Good Morning! Welcome to The Morning Shift, your roundup of the auto news you crave, all in one place every weekday morning. Here are the important stories you need to know.
1st Gear: How Bad In China?
Real bad. Even as automakers slash prices like crazy — leading some smart buyers to wait and see how low prices will go — Chinese car sales are now at a 17-month low. Via Bloomberg:
Retail deliveries fell 2.5 percent to 1.3 million units, the lowest level since February 2014, according to the China Passenger Car Association. A separate set of figures from the China Association of Automobile Manufacturers showed passenger-vehicle sales declined 6.6 percent, also to a 17-month low.
Foreign automakers are facing slumping demand in China because of a slowing economy and resurgent competition from lower-priced local offerings. China’s move today to devalue its currency by the most in two decades adds to the challenges by reducing the value of repatriated profits for multinational carmakers.
Oof. But the weakened currency is actually good news for the Chinese automakers who export their vehicles to other countries. From that same story:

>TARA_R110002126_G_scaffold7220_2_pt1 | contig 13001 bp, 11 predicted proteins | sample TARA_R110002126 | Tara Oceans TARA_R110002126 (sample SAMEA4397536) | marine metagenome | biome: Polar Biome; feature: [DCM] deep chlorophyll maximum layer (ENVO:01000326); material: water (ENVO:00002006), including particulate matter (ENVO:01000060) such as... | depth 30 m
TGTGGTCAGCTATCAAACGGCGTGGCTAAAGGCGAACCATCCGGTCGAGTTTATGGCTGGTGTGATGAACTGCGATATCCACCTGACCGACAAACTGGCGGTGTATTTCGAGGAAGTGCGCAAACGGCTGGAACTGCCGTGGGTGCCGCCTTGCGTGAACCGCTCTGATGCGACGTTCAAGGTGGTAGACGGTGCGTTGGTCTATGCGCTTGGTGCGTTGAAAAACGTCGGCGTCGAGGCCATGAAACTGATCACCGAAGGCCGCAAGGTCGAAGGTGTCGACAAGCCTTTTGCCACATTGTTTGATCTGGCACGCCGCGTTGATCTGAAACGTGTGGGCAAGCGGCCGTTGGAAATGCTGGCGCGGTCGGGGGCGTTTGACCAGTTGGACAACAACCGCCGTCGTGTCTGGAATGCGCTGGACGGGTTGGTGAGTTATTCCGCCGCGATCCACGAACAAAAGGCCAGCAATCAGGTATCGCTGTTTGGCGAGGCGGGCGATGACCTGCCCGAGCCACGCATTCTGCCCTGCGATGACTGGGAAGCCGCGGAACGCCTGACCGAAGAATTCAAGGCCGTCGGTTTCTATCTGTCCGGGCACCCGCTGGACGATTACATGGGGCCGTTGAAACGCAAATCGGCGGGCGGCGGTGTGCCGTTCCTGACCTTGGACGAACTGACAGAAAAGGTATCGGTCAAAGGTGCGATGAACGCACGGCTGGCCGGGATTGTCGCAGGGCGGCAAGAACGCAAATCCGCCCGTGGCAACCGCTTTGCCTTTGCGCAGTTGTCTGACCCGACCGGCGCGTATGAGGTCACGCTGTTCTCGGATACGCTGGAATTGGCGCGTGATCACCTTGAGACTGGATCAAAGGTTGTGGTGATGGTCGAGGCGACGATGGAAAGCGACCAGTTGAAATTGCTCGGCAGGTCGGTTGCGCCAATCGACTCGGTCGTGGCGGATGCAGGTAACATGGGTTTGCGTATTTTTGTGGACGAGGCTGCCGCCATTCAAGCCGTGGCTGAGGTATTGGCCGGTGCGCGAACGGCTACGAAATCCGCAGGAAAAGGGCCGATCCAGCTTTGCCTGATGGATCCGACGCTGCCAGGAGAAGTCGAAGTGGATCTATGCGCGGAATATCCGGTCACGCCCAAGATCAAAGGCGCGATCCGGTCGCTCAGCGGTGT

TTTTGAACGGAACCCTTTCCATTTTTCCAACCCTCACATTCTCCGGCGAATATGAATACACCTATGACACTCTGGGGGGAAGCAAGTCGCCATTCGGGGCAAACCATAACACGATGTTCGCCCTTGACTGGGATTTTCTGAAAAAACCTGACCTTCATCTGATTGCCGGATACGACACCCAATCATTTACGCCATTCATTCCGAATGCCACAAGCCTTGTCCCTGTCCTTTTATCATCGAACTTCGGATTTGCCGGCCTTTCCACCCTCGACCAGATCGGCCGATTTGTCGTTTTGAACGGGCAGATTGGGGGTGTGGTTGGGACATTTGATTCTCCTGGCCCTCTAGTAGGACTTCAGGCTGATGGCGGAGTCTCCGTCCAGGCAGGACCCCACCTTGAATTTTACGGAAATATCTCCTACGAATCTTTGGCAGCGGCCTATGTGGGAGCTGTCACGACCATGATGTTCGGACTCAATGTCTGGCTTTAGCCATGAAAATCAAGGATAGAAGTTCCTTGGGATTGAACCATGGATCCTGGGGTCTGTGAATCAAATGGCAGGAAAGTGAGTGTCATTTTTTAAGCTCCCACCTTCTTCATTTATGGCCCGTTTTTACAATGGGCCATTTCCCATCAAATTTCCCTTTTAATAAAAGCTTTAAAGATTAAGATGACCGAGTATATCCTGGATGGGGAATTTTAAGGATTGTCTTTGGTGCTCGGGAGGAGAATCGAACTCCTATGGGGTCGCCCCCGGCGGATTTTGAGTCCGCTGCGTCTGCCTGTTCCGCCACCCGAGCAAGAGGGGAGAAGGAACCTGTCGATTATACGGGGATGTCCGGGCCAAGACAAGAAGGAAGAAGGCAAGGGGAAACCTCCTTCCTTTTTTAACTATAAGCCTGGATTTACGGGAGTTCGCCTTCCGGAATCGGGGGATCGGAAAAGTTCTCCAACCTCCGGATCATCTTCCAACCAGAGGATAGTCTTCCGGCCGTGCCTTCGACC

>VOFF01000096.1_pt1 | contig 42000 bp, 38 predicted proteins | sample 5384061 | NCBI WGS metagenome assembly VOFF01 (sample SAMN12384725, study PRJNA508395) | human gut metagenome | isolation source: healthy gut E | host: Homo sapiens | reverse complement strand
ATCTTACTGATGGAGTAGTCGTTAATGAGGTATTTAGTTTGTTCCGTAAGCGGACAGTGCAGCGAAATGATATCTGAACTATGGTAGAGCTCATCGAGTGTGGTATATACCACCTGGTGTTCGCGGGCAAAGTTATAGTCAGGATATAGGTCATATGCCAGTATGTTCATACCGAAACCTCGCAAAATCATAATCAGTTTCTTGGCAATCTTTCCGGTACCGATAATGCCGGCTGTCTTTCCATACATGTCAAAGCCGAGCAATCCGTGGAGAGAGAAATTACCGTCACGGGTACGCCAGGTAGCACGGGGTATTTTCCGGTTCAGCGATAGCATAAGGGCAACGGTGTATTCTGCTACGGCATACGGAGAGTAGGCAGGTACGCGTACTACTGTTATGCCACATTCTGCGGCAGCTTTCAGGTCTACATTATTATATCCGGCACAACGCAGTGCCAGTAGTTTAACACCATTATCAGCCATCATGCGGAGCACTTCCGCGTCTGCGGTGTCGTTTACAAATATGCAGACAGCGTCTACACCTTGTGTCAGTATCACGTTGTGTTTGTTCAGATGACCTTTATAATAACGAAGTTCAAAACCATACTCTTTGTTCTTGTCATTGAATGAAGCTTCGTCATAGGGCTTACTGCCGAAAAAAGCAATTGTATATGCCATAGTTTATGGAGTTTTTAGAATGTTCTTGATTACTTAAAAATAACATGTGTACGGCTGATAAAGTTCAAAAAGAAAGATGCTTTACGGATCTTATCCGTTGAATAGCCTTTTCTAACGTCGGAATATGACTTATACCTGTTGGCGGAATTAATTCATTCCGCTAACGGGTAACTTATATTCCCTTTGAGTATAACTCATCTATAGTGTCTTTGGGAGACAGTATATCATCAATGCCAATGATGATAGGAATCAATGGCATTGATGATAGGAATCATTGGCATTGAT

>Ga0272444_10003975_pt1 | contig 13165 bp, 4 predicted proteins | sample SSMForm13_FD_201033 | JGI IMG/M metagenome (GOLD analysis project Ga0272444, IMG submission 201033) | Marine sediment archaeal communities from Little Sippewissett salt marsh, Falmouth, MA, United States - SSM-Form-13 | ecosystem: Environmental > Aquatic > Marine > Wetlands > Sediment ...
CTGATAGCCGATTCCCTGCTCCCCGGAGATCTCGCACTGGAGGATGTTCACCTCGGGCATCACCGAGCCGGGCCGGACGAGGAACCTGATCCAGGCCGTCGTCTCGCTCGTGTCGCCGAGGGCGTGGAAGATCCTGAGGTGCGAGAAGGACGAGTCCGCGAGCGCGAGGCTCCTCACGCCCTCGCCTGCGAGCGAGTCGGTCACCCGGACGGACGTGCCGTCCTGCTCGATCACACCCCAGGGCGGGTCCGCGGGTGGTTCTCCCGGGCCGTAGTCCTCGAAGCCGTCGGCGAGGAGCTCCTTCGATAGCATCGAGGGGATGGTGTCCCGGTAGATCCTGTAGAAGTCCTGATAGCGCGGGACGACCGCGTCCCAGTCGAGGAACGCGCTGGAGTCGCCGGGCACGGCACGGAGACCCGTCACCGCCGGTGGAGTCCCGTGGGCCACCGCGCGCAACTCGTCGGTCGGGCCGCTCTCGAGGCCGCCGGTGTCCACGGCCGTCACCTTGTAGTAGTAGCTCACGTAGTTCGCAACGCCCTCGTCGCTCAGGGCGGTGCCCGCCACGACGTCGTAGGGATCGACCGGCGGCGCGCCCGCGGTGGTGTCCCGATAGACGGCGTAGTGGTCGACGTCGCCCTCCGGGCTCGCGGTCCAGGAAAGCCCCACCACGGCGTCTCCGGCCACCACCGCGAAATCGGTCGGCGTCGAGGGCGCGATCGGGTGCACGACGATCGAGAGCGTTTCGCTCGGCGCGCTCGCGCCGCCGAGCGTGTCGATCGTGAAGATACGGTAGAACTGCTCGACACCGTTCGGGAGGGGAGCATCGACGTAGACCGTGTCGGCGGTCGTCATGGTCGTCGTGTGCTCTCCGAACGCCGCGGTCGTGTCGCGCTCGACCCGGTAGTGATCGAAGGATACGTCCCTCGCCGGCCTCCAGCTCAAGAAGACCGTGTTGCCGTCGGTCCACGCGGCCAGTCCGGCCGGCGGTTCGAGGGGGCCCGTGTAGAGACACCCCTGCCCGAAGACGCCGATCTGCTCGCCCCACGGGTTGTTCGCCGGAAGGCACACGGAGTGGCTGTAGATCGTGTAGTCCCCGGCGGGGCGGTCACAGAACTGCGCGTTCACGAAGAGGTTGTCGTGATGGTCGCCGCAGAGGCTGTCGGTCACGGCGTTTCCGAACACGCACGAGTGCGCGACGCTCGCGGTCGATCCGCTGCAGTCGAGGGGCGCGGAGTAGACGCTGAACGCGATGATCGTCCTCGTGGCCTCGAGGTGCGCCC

A weaker yuan helps made-in-China vehicle exports, which have shrunk in the last two years and are down 14 percent in the first seven months.
Chery Automobile Co., China’s biggest vehicle exporter, said the move to weaken the yuan will help its sales overseas and predicted shipments will rise by 20 percent this year.
“The weakening yuan is good for us,” Yin Tongyue, chairman of Chery Auto, said in an interview in Beijing. “We support it.”
2nd Gear: Jaguar Land Rover Dumps North America For Slovakia
It seemed as though Jag Land Rover was considering a site in North America for a new factory, which would churn out 300,000 vehicles by 2025. Not the case anymore. The reborn luxury automaker has signed a letter of intent saying they’ll build it in Slovakia instead. Via Automotive News:
Slovakia has already attracted other carmakers. Volkswagen builds a range of models there including its Touareg and Audi Q7 flagship SUVs at its Bratislava plant, South Korea’s Kia produced more than 300,000 vehicles in the country last year while PSA/Peugeot-Citroen’s Slovak unit made more than 255,000 vehicles last year.
Prime Minister Robert Fico said he was committed to boosting the country’s premium car sector and would work closely with Jaguar Land Rover to ensure the plant is built in Slovakia.
3rd Gear: But We Do Have Mercedes!
While Jaguar Land Rover has decided they’re TOO GOOD FOR AMERICA, the AM General plant in Indiana has begun building Mercedes-Benz SUVs under contract. From the Associated Press:
Company and state officials on Tuesday will mark the deal under which Mercedes’ SUVs will be manufactured in the same Mishawaka factory where AM General built the Hummer H2, which it made for General Motors until 2009.
AM General is building the seven-seat R-Class SUV that’s now sold exclusively in China.
R-Class production moved there to make room for the upcoming GLE crossover at their Alabama plant. The GLE replaces the old ML-Class, which has always been built in Alabama.
4th Gear: Maserati Not Worried About Maserati